If the actions of the largely secular revolutionaries of Tahrir Square ultimately lead to the emergence of the Muslim Brotherhood, the best organised of the opposition forces, as the real power in the land then Israel will find it surrounded on many sides by countries where some of the most powerful politico-military forces are implacably opposed to both Israel's very existence and Western liberal values. Hizbollah in Lebanon, Hamas in Gaza and the Muslim Brotherhood in Egypt would form a troika whose inspiration comes rather from Tehran than from the Enlightenment.
Meanwhile, Israel is alone in the region in witnessing no celebrations at the departure of the Egyptian president.
The Israeli prime minister claimed to be ready for "any outcome" in Egypt. Mr Netanyahu also warned that Egypt could end up going the way of Iran, "where calls for progress will be silenced by a dark and violent despotism". To those who accuse Mr Netanyahu of being paranoid, one can point to comments from the Muslim Brotherhood's leaders calling for the re-examination of the 30-year-old peace treaty with Israel.
Moreover, Youssef al-Qaradawi, one of the Brotherhood's most influential figures, whose sermons have been broadcast to the demonstrators, has supported the stoning of homosexuals and the killing of Israeli children on the grounds that they will grow up to be soldiers.
The best hope for the future in Egypt may be to incorporate the Muslim Brotherhood into a ruling coalition which reins in some of the wilder rhetoric from the Brotherhood's outliers.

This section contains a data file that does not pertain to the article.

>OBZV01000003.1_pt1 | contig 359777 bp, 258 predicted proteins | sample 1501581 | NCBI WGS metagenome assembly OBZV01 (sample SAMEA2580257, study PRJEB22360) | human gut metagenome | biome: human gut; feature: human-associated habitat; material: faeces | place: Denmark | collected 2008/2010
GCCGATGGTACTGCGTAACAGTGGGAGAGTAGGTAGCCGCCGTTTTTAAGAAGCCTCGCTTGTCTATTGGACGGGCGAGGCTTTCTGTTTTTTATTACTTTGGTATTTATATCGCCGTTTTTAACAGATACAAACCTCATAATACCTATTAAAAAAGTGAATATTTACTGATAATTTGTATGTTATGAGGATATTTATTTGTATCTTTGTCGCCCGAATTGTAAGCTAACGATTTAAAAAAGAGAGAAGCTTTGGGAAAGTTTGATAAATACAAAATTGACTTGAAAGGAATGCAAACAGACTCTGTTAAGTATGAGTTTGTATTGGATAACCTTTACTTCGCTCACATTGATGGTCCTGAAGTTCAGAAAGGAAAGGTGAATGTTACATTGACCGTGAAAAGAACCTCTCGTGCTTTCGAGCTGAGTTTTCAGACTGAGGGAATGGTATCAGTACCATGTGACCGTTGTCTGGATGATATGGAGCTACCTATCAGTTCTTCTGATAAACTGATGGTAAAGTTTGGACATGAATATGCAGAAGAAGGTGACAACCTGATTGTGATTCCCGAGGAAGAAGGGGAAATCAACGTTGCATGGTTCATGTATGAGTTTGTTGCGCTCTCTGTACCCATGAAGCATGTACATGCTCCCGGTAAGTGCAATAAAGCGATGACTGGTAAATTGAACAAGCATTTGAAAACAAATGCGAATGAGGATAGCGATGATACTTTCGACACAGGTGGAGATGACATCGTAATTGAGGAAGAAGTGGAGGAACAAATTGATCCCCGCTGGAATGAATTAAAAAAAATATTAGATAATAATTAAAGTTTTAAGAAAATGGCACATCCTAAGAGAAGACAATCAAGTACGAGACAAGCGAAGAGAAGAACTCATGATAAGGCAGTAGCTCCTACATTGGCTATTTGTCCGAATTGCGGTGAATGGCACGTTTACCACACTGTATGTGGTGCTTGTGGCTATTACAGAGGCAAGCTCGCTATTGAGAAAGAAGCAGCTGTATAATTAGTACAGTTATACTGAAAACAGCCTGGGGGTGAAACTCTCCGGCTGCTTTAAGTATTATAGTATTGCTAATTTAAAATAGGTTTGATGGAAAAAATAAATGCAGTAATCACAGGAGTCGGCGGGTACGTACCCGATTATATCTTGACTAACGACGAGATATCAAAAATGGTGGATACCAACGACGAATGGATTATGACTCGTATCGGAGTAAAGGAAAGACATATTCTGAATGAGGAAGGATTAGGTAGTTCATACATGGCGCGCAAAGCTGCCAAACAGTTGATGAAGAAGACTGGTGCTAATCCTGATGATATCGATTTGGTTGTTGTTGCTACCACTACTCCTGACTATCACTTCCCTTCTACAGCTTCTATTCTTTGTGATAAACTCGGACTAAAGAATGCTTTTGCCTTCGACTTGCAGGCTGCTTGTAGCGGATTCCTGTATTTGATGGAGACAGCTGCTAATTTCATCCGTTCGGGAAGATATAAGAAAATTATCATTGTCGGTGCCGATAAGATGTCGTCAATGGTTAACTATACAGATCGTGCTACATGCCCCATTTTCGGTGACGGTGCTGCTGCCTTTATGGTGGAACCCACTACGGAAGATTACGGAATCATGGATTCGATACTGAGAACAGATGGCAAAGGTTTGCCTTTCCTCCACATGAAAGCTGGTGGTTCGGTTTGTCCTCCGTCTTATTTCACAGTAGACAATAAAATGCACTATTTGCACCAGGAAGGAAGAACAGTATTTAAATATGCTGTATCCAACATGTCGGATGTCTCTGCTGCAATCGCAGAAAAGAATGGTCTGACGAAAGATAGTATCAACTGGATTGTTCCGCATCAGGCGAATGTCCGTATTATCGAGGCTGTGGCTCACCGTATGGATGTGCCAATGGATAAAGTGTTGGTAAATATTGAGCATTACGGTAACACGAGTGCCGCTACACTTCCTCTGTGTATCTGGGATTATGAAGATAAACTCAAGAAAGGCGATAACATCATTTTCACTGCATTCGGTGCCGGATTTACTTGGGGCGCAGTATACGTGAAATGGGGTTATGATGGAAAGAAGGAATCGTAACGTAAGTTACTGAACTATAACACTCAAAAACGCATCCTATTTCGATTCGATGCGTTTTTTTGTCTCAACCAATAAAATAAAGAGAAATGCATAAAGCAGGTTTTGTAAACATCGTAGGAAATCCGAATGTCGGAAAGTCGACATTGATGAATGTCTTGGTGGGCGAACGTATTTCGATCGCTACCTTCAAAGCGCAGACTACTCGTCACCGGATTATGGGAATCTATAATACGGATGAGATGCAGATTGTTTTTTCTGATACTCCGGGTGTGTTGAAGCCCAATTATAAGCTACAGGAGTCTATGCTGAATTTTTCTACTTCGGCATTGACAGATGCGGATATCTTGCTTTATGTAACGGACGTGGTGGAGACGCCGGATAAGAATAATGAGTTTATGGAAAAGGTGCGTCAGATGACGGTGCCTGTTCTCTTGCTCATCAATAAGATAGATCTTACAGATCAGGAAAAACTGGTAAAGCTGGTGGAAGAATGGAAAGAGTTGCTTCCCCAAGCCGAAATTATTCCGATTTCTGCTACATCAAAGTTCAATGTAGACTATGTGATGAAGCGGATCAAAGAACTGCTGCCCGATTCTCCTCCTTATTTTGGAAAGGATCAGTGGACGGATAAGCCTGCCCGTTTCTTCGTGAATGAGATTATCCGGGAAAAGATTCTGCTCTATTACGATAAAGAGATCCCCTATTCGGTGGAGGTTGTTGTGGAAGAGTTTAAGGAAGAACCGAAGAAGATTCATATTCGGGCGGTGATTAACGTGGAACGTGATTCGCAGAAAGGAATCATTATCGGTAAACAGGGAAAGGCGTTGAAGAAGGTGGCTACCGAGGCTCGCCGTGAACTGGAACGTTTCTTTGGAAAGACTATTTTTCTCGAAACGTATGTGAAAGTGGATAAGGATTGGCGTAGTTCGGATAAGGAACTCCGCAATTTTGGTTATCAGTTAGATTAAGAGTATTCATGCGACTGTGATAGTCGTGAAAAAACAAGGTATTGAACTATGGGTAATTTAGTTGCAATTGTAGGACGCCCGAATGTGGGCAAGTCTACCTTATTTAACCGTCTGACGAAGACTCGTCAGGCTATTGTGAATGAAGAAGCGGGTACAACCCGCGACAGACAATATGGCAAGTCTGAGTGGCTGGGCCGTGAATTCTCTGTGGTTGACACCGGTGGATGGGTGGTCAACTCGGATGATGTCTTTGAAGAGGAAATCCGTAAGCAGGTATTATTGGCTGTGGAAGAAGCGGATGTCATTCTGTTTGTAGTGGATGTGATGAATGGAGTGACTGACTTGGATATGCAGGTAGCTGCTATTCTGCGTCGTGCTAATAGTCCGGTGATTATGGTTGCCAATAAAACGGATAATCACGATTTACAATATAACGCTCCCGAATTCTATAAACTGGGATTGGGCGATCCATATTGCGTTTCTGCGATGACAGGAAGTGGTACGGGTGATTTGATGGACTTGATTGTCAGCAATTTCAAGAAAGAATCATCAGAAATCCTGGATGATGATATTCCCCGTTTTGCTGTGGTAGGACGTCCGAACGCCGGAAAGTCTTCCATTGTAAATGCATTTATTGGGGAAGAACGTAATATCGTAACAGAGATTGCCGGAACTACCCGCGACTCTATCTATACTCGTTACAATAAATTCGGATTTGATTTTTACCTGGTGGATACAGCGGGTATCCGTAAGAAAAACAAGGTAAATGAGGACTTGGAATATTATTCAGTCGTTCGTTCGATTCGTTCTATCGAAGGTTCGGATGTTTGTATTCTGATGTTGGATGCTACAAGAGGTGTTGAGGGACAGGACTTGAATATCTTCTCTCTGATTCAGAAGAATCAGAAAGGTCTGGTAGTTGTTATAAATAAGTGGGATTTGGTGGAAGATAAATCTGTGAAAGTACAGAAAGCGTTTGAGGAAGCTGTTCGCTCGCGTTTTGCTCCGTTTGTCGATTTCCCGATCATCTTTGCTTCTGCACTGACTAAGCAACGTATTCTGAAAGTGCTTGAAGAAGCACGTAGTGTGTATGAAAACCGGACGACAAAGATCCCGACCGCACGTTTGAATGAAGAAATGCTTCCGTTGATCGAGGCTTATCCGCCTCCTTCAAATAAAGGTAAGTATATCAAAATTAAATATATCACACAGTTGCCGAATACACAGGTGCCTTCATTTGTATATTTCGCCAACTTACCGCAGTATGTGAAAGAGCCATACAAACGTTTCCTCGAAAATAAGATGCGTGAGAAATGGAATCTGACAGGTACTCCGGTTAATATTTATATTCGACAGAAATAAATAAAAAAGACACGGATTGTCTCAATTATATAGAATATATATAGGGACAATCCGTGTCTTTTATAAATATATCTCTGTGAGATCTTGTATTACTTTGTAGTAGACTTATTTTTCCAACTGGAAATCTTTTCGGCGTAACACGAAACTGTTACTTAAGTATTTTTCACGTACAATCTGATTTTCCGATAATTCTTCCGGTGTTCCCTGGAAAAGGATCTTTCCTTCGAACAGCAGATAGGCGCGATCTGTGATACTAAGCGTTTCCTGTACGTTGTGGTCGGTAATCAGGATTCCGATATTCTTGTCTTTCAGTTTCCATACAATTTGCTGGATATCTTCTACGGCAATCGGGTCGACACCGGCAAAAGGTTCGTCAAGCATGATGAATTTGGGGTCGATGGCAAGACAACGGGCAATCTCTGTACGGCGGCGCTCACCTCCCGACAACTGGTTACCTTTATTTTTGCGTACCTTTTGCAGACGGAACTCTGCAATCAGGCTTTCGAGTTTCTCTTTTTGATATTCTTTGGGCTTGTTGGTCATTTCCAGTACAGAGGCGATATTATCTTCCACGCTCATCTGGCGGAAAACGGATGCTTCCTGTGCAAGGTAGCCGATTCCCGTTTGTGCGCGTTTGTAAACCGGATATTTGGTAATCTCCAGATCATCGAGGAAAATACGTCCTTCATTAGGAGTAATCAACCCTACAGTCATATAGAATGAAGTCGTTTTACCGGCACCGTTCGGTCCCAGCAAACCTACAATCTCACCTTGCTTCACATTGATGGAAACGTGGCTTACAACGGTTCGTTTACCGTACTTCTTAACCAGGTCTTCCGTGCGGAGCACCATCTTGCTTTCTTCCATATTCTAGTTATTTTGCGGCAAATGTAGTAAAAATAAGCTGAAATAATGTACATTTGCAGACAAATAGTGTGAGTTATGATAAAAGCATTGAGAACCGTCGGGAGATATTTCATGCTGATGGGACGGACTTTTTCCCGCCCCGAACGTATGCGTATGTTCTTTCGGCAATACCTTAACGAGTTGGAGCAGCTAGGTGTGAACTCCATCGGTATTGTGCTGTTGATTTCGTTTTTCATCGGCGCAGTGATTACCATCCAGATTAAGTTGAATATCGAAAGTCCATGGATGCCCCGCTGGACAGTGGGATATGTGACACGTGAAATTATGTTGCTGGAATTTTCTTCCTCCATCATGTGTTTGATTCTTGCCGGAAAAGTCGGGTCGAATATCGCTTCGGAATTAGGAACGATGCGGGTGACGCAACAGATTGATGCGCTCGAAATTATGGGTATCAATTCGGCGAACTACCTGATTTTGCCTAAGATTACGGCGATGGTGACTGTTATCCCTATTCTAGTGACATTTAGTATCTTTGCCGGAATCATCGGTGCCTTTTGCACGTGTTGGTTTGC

And tempting though it may be for Israel, an aggressive response to the Egyptian revolution is counterproductive. It is bad enough that the terms of trade have shifted against moderate constructive dialogue with the aim of securing that philosopher's stone, peace in the Middle East and an end to the Arab/Israel conflict. To reverse that shift is the pressing issue.
As the British foreign secretary said a few days ago, this is not the time for belligerence but "time to inject greater urgency into the Middle East peace process". Put another way, Israel's intransigence and President Obama's failure to bring sufficient pressure to bear on Israel to make the necessary concessions, particularly on freezing the construction of illegal settlements, to allow for a genuine two-state solution for Israelis and Palestinians have actually put Israel's security at risk. And the moderate Palestinian leadership must return to the negotiating table before more Israeli settlements make a two state solution non-viable. President Kennedy, half a century ago, said: "Those who make peaceful revolution impossible will make violent revolution inevitable."
Hosni Mubarak belatedly heard that message. Will Mr Netanyahu, President Obama and Palestinian leader Abbas absorb it too?
Ivor Roberts, President of Trinity College, Oxford, is a former British ambassador to Ireland, Italy and Yugoslavia